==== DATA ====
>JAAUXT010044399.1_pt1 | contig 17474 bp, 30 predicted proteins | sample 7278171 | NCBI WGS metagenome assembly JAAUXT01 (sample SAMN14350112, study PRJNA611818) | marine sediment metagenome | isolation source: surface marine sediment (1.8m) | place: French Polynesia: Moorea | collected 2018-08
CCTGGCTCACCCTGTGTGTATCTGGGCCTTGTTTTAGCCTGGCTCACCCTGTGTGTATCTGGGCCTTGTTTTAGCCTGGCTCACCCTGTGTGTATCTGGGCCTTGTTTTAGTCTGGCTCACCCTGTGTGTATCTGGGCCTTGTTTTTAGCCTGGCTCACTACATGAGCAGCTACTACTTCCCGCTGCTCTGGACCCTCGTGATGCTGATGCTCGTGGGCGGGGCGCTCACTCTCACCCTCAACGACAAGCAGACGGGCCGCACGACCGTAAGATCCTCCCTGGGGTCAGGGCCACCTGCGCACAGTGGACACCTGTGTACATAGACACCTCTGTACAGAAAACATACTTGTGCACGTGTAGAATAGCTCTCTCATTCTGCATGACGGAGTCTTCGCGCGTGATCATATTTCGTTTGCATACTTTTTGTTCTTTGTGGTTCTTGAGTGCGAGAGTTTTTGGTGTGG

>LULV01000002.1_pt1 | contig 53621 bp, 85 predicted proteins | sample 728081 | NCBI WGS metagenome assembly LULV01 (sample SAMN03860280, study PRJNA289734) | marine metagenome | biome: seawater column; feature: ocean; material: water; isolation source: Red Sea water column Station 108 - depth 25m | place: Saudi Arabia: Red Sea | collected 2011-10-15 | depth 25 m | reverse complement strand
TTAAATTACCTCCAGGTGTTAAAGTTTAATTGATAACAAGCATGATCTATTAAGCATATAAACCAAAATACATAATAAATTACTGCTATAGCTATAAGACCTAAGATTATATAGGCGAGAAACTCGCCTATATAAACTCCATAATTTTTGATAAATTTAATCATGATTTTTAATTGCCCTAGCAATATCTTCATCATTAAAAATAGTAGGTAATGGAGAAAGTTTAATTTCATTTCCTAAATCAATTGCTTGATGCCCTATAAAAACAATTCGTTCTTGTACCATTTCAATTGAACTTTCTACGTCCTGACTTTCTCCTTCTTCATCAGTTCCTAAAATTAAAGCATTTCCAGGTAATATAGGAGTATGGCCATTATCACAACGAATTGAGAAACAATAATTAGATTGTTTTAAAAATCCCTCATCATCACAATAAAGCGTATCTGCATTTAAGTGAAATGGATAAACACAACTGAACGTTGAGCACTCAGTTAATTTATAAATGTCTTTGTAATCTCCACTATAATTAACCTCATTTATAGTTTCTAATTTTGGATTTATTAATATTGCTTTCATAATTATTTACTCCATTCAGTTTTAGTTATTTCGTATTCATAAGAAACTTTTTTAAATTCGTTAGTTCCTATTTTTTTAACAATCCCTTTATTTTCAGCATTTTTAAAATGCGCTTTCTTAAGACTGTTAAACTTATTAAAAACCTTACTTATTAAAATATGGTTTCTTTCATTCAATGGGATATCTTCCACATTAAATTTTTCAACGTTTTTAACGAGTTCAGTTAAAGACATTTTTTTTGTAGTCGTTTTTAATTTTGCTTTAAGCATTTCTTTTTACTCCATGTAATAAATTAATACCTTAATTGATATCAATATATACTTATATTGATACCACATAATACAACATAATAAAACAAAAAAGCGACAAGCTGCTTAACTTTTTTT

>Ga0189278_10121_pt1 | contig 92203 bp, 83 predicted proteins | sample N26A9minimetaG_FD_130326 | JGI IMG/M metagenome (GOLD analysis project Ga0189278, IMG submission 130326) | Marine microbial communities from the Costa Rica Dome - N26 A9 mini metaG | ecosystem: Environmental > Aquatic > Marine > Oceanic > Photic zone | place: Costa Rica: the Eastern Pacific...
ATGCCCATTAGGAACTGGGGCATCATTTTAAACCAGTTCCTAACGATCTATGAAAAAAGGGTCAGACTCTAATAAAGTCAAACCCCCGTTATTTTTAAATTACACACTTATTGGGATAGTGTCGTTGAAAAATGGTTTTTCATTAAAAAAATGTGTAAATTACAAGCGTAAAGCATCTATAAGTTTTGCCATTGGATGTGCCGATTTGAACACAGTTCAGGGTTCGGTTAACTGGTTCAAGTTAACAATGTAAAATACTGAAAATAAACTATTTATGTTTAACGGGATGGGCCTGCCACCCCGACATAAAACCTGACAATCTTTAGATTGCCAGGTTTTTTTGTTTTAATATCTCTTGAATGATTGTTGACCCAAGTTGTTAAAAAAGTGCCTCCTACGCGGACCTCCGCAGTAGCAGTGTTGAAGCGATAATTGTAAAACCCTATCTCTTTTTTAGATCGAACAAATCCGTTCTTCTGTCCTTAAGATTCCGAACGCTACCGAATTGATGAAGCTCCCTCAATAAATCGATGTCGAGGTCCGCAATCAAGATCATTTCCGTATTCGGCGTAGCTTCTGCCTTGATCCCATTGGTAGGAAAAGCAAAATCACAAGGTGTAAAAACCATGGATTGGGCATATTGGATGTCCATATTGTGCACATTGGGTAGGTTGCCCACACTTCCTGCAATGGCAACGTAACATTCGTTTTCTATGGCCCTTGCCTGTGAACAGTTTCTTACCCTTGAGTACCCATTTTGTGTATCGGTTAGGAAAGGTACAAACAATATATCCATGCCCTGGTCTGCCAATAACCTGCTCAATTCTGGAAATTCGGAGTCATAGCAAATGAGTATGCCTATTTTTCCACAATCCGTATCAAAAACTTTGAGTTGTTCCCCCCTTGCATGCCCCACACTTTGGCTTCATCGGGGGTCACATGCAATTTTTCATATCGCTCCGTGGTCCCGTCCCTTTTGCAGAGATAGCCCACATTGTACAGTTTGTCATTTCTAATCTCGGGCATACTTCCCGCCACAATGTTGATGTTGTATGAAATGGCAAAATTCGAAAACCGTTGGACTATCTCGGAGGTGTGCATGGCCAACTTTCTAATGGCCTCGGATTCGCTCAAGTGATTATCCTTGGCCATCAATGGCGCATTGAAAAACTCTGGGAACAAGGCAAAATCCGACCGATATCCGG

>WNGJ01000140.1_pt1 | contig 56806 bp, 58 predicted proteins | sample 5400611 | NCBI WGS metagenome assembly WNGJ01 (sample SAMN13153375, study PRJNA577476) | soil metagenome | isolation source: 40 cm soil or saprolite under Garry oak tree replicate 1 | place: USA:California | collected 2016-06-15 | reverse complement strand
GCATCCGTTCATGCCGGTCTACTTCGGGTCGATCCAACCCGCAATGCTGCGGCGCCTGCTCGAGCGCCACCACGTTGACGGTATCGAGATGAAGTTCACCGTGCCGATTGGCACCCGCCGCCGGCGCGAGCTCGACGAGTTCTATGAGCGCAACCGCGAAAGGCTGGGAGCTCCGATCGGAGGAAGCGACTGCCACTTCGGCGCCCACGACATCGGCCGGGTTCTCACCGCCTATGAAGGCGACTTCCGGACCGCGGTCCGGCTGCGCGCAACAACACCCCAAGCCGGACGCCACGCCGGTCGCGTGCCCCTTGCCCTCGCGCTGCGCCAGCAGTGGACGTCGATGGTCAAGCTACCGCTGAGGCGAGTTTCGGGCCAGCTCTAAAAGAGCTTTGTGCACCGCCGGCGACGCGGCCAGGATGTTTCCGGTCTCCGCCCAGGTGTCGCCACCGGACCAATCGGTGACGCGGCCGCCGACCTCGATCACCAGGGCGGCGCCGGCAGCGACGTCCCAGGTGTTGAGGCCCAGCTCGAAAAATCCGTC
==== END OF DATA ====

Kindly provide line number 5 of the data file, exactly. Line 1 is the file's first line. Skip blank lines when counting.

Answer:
>Ga0189278_10121_pt1 | contig 92203 bp, 83 predicted proteins | sample N26A9minimetaG_FD_130326 | JGI IMG/M metagenome (GOLD analysis project Ga0189278, IMG submission 130326) | Marine microbial communities from the Costa Rica Dome - N26 A9 mini metaG | ecosystem: Environmental > Aquatic > Marine > Oceanic > Photic zone | place: Costa Rica: the Eastern Pacific...